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This blog records my transition from the Churches of Christ to Eastern Orthodoxy.

Tuesday, May 26, 2009

The Public Reading of Scripture

Paul tells Timothy to "give attention to the public reading of Scripture." (1Tim 4:13) Paul instructed that his letter to the Colossians be read publicly in the Collosian church and the Laodicean church. (Col 4:16) Ezra read the Law of Moses to the Jews restored to Israel out of captivity. (Neh 8:1-3) And Jesus participated in the public reading of Scripture in the synagogue. (Luke 4:16-21)

Of all the churches of which i have been a part, probably between 1/2 - 2/3 of them included a regular scripture reading in their worship service. Among those congregations that included the public reading of scripture, most of those were token readings done during the Lord's Supper. Others that included public scripture readings did so as a prompt for the sermon. I may be alone in my impression, but most of the public scripture readings in the Church of Christ i have personally witnessed seemed cursory and chore-like. The public reading of Scripture was never an end in itself, nor itself an organic, key-stone-like part of worship, but rather a brief defense or explanation or prompt of a practice. As a musician, i'm thinking of a "grace note." A grace note is not a note in itself played rhythmically or melodically for its own sake. A grace note is a note which is so closely fixed to another note to create the illusion that the more important note has an extra texture or layer or thickness it would lack without the grace note. In my experience, the public reading of Scripture that takes place within the Church of Christ is at best a metaphorical "grace note." (i grant you that the Bible gets arguably more attention than this from preachers with stylistically Book-Chapter-Verse-saturated sermons; but i would argue that even then the scriptures such preachers quote are really "grace notes" attached to the arguments and claims they wish those scriptures to support.)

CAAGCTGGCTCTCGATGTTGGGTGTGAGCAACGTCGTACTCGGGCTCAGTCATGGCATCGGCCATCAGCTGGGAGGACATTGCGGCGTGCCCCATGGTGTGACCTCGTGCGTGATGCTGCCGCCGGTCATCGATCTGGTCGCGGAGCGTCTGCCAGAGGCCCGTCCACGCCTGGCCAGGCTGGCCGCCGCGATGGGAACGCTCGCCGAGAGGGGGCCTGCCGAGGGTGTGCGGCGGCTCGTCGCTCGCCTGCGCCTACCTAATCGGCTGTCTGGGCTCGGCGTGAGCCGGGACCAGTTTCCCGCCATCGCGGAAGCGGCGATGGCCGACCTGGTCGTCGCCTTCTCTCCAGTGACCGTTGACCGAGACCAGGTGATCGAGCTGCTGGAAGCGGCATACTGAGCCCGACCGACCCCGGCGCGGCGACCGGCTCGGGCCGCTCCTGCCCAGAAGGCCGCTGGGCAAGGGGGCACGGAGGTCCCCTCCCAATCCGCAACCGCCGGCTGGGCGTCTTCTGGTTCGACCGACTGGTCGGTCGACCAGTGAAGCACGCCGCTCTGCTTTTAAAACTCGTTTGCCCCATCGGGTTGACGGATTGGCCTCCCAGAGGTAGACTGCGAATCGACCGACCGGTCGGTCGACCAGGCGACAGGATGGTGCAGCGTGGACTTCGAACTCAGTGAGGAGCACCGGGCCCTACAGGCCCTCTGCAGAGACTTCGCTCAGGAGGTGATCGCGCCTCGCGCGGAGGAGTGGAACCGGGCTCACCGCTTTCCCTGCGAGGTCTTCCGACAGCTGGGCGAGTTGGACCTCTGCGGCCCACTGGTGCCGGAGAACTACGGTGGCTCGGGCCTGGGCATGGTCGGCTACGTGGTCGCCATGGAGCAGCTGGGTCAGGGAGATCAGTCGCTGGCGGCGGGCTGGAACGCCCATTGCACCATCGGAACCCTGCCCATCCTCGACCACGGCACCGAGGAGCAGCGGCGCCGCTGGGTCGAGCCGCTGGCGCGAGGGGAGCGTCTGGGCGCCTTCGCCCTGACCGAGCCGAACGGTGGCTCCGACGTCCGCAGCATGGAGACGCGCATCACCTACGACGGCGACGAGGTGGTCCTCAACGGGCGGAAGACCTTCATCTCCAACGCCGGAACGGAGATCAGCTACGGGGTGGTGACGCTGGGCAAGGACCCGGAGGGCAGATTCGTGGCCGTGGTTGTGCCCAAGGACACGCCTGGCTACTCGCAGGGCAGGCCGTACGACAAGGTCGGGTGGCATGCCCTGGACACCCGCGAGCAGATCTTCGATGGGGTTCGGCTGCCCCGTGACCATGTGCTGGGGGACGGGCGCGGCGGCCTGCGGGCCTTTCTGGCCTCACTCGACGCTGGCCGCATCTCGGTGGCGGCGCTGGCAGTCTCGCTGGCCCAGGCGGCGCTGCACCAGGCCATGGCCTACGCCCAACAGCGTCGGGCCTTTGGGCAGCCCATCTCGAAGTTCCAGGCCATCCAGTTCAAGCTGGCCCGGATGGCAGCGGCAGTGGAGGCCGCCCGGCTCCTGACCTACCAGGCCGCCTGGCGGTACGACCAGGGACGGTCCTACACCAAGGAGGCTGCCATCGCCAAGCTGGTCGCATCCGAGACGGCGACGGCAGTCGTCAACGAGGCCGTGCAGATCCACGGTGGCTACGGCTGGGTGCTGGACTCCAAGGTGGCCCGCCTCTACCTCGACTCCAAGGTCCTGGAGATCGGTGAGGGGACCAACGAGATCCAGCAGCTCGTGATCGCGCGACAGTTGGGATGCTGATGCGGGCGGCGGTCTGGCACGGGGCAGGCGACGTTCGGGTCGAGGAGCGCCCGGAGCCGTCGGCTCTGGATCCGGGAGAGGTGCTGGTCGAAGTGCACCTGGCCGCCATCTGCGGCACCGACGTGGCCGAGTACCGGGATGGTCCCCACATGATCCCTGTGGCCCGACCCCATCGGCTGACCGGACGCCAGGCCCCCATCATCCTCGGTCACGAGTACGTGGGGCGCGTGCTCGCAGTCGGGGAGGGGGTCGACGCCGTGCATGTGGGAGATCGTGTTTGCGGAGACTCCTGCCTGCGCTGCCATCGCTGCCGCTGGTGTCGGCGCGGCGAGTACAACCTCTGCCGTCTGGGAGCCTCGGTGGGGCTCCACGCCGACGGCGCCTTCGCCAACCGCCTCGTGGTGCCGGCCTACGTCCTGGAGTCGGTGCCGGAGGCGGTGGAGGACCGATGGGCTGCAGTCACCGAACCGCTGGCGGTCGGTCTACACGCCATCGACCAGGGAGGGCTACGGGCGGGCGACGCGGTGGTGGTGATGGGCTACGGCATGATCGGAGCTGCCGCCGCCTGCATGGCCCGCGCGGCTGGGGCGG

Why?

The Church of Christ historically developed out of a notion to 'return' to the Bible and the Bible alone rather than creed or tradition. Yet we have no tradition of showcasing the Bible in our worship. Some of us pride ourselves on being "people of the book," yet "the book" often receives little spotlight (if any) in our assemblies.

There's a high school friend of mine that i studied with and who was baptized as a result. His parents, devout Methodists, were quite concerned about his conversion to the CoC. He doesn't know for certain, but he suspects from various clues that they visited a CoC to see what it was he had gotten into. He remembers walking in on a conversation they were having which he gathers was a critique of the CoC service they had visited, and he heard his father ask, "Why weren't there more Scripture readings?"

Is that not a valid question and worthy critique? If we claim to do everything just the way the Bible says it (not that i believe we necessarily do, but the claim is a common one, right?), why are there so few readings in our assemblies? And when there are public readings in our assemblies, why do they occupy such a state of de-emphasis? --why do they merely "piggy back" on our other practices?

My thoughts here were prompted by reading a small-but-significant section of N. T. Wright's book The Last Word. Notice a few quotes: